No snide comment is implied by “Errol Flynn … gains some gravity,” though by the time this movie was made the older Flynn had put on a few pounds. Rather, his performance has a bit of weight that wasn’t there in the younger Flynn’s roles. You can see it in this movie, The Master of Ballantrae, though I don’t think anyone would rate the movie itself terribly high.
It’s not a great, Oscar-worthy performance either but Flynn is definitely a more mature performer in more ways than simply having more years under his belt. The zip may be diminished but it has been compensated by some better acting chops.
The Master of Ballantrae (1953)
Directed by William Keighley
While not quite the swashbuckling adventure of earlier Errol Flynn movies, there is still enough to make 1953’s The Master of Ballantrae an entertaining hour and a half. But not very much so.
This has an older Errol Flynn and so, like an athlete, a step or two has been lost. Also faded is the exuberant enthusiasm of 1938’s The Adventures of Robin Hood. On the other hand, there is a maturity gained in the performance – not in the action scenes, of course, but in the dialogue and silent moments.
The Master of Ballantrae is a story by Robert Louis Stevenson done in an old style Hollywood narrative form. In other words, it not only tries to be faithful to the novel (well, to some extent), it tries to tell the story as a novel, rather than using a cinematic language.
For instance, the first half of the movie is continually interrupted by a narrator who sounds like an old school newsreel announcer. Not only is the voice out of place, but the narration itself interrupts the cinematic flow of the story.
As if trying to replicate the novel, it uses the book’s narrative voice/viewpoint to bridge scenes. But this disrupts the film and slows it down. It verbalizes rather than using images to communicate information.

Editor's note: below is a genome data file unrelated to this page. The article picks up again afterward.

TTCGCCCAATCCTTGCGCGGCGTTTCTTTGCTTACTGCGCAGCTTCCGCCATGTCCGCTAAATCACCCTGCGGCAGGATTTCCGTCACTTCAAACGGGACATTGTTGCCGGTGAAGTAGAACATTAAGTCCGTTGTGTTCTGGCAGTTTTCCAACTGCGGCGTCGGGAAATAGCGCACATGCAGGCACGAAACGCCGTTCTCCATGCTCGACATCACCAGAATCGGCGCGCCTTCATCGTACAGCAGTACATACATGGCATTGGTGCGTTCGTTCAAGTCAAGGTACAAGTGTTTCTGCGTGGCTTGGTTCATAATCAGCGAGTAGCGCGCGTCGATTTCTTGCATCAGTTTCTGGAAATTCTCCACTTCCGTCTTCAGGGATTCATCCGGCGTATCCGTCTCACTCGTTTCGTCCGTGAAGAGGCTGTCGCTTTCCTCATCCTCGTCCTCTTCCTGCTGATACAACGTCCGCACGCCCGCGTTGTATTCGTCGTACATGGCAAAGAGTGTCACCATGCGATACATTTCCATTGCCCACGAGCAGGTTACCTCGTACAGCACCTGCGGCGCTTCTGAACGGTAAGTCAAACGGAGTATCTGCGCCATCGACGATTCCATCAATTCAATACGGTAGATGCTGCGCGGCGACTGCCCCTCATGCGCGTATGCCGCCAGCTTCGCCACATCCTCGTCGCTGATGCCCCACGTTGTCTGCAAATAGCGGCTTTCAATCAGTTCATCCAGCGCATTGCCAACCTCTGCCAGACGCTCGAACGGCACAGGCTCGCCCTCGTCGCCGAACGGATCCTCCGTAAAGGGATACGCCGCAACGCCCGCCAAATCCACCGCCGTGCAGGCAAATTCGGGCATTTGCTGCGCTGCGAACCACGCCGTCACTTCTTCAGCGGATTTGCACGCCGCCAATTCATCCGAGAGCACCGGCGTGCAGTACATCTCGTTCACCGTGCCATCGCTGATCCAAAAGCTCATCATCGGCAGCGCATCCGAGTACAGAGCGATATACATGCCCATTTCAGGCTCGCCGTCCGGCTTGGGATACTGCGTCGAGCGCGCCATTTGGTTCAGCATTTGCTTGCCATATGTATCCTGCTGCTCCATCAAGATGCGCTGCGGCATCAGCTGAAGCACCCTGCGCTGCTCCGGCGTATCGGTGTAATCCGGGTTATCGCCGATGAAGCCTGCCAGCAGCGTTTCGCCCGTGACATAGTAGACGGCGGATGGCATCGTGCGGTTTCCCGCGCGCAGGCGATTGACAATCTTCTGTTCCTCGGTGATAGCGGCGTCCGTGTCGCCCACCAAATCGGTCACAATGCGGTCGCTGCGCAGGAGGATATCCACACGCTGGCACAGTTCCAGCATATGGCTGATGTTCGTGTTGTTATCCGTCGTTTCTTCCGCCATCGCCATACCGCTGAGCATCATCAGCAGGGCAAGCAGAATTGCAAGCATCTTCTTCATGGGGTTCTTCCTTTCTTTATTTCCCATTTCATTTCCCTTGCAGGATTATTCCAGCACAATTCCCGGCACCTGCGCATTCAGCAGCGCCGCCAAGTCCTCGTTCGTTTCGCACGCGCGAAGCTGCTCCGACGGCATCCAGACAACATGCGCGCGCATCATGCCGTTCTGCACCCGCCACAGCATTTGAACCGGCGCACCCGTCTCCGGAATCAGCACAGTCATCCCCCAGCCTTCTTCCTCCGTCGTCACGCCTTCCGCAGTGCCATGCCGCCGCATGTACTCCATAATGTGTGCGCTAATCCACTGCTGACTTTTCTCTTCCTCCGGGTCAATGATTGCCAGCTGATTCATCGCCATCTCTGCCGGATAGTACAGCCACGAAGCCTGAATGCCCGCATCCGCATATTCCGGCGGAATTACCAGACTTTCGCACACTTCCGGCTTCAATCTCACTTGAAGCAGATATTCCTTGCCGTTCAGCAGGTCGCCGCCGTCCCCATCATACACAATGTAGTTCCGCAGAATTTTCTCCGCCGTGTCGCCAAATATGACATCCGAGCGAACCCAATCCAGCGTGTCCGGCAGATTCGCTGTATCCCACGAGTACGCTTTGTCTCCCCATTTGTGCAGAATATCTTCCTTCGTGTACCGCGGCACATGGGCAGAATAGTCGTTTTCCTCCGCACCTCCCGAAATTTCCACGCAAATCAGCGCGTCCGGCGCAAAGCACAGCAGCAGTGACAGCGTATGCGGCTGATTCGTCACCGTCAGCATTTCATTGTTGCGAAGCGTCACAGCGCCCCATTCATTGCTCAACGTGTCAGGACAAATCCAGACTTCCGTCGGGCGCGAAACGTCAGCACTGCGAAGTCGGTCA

It is similar to what is done in Pandora and the Flying Dutchman, though the narrator isn’t nearly as pretentious. It is, however, just as intrusive and boring.
This seems to be a problem of the period the film was made. Basing its story on the novel, it uses literary devices rather than cinematic ones. (For example, a collage of images bridging scenes might have worked better than a voice over. It at least wouldn’t disrupt the flow quite so much.)
The end result is the first half of the movie seems to stop and start over and over, something like a car with engine problems.
About halfway through, however, the narrator disappears and the film finally gets some movement and flows nicely, albeit in an old Hollywood way.
Fortunately, it is a short movie (about 90 minutes) and this works for the film since, to be honest, it ain’t no award winner.
It is however entertaining in a small way, especially with its West Indies scenes and pirate adventures (though a little corny). The ending, too, with its return to Scotland also works with its drama, romance and sword fights.
So while not a great movie, it’s worth a look as it has its moments. It also boasts some nice cinematography from Jack Cardiff, and that is always rewarding.
(Written roughly August, 2003.)